Thanks, Al, and good morning, everyone. Results for the quarter were pretty straightforward, and I'm pleased to be able to give you the details. Sales for the first quarter were a record $610 million, which is 27% higher than last year. Of this increase, about 80% was organic and the balance from acquisitions. Freight Group sales were up about 46%, with most of that coming from internal growth, as well as rebounding markets. OEM sales in the Freight Group nearly doubled due to increasing demand for components for new freight cars, locomotive sales in Australia and the acquisition of Bearward that Al discussed briefly earlier. Aftermarket growth resulted mainly from expanding our service and PTC revenues. Transit Group sales were slightly higher than last year and 9% higher than the first quarter of '12. We continue to expect this group to have high revenues in the second half compared to the first half.

In terms of income from operation, we had a strong performance this quarter, totaling a record $101 million of profits from operations. Operating margin was 16.5% versus 15% last year in the second quarter, excluding the special items that we mentioned in today's press release. This is the highest operating margin we've had since the late 1990s, but we still believe there is room for more improvement over time.

Margin performance was driven by several factors: Higher sales volume gave us operating leverage; a favorable product mix with [indiscernible] freight sales as opposed to transit and benefits from the Wabtec Performance System all helped to result in the improvement. Actually, operating margins would have been a little better but we booked a $2.4 million charge in the Transit Group to reflect higher-than-expected costs on a locomotive project.

SG&A was about the same if you -- as last year if you exclude the special items from the year-ago quarter. It was actually lower as a percentage of sales, 9.7%, compared to 12.2% in the year-ago quarter, excluding the special items.

Interest and other. Interest expense was about the same, and other income, normally, we have a small amount there due mostly to pay for foreign exchange translation gain. That could be a gain or a loss, and in this quarter, it was a small gain. The effective tax rate for the quarter was 33.7%. This is similar to the rate in the year-ago quarter if you adjust for the tax benefit we had in that quarter. If you make that adjustment, the rate from last quarter would have been 33.5%, and I think going forward, you can expect it to be 34% or so, give or take, a couple of basis points.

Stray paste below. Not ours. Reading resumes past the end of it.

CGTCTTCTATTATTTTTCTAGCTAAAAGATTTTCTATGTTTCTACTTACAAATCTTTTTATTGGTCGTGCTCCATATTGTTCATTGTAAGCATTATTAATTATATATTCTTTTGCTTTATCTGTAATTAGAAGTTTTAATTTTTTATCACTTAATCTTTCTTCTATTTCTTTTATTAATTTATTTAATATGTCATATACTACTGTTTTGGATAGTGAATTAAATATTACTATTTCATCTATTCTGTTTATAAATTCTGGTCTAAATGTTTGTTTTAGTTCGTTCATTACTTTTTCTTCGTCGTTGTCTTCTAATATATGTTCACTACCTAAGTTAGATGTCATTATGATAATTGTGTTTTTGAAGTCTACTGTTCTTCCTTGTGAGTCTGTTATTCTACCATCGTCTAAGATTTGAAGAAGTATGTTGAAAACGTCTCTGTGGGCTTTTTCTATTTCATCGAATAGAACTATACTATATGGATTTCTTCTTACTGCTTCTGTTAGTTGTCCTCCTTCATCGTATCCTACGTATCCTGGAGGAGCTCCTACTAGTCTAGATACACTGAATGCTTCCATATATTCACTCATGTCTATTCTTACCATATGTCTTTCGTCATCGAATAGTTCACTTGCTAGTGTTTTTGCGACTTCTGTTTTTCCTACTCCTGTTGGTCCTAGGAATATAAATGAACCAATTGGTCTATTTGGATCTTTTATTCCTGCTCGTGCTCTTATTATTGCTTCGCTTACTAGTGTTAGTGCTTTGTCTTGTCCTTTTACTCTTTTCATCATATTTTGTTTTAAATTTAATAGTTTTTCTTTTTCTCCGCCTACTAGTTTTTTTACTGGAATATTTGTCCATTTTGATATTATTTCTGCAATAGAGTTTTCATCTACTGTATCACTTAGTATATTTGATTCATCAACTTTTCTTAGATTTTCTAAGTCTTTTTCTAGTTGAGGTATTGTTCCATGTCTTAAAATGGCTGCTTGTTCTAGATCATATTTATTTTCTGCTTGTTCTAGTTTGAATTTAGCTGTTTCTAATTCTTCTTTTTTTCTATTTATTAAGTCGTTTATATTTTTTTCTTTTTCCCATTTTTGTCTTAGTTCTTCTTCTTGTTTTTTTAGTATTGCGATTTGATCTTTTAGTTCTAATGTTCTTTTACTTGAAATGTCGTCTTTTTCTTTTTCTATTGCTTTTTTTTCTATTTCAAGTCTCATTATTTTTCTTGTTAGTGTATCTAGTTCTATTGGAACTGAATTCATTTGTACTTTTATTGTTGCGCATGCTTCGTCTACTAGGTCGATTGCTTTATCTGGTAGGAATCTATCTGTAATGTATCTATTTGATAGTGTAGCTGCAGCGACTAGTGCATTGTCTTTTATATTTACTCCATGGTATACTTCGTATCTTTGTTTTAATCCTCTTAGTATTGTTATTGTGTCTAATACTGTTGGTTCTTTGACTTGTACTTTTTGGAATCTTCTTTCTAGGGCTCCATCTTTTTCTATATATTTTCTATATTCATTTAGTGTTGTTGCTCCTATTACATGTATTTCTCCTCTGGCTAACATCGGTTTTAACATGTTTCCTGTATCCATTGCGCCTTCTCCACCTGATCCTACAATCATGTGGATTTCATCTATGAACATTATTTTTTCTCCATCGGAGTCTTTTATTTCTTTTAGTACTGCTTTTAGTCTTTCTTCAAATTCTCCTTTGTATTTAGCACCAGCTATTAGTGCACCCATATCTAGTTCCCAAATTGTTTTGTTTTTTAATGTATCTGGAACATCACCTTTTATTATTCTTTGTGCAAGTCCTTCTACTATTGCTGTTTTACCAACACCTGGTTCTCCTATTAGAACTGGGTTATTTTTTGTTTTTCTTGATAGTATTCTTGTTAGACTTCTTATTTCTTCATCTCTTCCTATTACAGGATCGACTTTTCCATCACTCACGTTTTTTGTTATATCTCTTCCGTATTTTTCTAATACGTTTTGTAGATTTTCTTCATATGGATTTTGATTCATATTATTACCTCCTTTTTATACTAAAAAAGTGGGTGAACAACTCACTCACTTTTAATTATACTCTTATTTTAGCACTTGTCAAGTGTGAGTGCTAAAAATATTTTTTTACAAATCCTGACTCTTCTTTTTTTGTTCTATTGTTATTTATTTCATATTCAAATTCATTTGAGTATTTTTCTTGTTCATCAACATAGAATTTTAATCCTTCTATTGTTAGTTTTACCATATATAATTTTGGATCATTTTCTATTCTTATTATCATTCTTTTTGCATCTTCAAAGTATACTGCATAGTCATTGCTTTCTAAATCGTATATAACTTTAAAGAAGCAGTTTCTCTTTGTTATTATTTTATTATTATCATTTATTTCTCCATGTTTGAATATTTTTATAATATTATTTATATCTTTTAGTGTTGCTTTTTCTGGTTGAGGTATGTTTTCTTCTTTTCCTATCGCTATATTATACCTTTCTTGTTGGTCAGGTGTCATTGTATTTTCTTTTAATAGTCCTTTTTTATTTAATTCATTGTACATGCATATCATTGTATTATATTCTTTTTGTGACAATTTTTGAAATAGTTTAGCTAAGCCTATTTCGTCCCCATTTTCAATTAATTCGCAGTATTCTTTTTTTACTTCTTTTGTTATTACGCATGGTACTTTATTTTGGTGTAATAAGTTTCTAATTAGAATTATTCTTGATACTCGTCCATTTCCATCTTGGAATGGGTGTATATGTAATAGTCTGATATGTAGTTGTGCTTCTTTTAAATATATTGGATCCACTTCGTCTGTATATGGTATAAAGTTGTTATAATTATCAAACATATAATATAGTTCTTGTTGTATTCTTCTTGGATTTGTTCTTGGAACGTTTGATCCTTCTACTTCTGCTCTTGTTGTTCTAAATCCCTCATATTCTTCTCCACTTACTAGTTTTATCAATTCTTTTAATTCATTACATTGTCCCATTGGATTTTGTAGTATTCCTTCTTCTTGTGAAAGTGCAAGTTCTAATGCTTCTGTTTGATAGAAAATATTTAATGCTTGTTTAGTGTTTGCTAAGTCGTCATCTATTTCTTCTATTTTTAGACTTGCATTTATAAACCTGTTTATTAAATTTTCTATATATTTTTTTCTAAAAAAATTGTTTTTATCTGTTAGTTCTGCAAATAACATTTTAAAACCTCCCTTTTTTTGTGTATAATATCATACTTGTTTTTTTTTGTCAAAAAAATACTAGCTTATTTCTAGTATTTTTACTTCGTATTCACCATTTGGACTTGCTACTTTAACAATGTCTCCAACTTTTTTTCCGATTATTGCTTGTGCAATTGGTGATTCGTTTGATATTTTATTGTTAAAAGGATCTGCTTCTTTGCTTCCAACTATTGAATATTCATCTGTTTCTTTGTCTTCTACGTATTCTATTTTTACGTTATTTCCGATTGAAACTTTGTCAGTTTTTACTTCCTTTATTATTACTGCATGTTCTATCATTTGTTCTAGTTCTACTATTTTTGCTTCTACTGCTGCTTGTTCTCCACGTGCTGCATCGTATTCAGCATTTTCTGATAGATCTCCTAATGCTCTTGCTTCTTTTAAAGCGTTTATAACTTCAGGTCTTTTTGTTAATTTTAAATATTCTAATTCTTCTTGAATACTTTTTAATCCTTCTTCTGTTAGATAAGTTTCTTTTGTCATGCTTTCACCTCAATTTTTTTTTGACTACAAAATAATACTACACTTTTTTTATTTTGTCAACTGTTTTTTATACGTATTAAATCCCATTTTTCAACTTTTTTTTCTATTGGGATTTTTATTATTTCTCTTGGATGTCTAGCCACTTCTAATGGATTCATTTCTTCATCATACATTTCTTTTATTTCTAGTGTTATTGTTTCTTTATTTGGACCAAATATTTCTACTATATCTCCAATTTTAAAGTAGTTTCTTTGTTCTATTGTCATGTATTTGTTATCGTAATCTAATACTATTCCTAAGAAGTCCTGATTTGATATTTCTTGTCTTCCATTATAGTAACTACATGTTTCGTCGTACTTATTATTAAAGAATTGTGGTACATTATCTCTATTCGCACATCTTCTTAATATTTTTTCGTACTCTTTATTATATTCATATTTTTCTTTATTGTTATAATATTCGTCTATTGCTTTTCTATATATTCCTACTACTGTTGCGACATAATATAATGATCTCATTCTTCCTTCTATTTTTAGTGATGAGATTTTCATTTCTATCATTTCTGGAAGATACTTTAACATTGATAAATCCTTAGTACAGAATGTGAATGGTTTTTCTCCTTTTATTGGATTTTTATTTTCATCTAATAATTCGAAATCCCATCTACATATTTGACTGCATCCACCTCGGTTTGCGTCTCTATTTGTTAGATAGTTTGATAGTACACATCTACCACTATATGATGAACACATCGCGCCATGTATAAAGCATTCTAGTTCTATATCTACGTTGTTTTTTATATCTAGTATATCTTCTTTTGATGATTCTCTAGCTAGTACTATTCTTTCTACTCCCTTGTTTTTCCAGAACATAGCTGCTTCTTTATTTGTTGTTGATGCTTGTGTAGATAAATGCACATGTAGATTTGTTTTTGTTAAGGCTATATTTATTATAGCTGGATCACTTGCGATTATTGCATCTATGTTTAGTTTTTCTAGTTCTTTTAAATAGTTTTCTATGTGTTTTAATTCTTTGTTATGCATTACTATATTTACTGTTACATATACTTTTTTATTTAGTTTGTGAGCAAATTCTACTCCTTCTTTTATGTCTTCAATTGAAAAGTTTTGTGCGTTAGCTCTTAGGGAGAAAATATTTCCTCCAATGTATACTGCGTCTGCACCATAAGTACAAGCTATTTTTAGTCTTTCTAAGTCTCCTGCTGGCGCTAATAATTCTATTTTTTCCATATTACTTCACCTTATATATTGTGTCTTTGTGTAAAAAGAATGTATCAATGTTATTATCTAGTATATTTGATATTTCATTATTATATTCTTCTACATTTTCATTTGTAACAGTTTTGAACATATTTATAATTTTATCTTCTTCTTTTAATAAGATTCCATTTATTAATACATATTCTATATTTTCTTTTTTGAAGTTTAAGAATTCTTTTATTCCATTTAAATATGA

Cash from operations was about $30.5 million in the quarter, which is not as much as we'd like, and what happens is, the increasing sales are resulting in increasing receivables. We'd like to improve receivable collections as we go forward, but right now, they're a little bit higher and they're resulting in cash not being quite what we expect.

Working capital increased in the second quarter as you would expect given the higher sales in the recent acquisitions. Just to give you a couple of numbers, you can jot down if you'd like. Receivables for the quarter should be around $442 million; inventory, $389 million; and payables, $250 million. Adjusted for acquisition, our working capital was up about $50 million in the quarter. As a percent of sales, which is for us the key statistic to keep track of working capital efficiency, our net working capital is about 15%. This has crept up a couple of percentage points since the beginning of the year, our working capital as a percent of sales, and that's one of the things that we're going to strive to bring down as we go forward. As our business has become more global in recent years and as we continue to expand our sourcing program into other low-cost countries outside of North America, this also affects our working capital requirements and we need to take that into account. But we still think there are plenty of opportunities to reduce it. And like I said, we'll continue to focus our efforts on that.

Cash. At June 30, we had $234 million in cash compared to $269 million at the end of the last quarter in '11 -- at the end of the first quarter in '11.

Debt. At June 30, we had $443 million in debt versus $386 million at the end of the first quarter. Most of the increase was due to the Mors Smitt acquisition in late June and we'll be -- we'll expect to repay that with cash generated during the year, as well as cash transfers from other foreign units.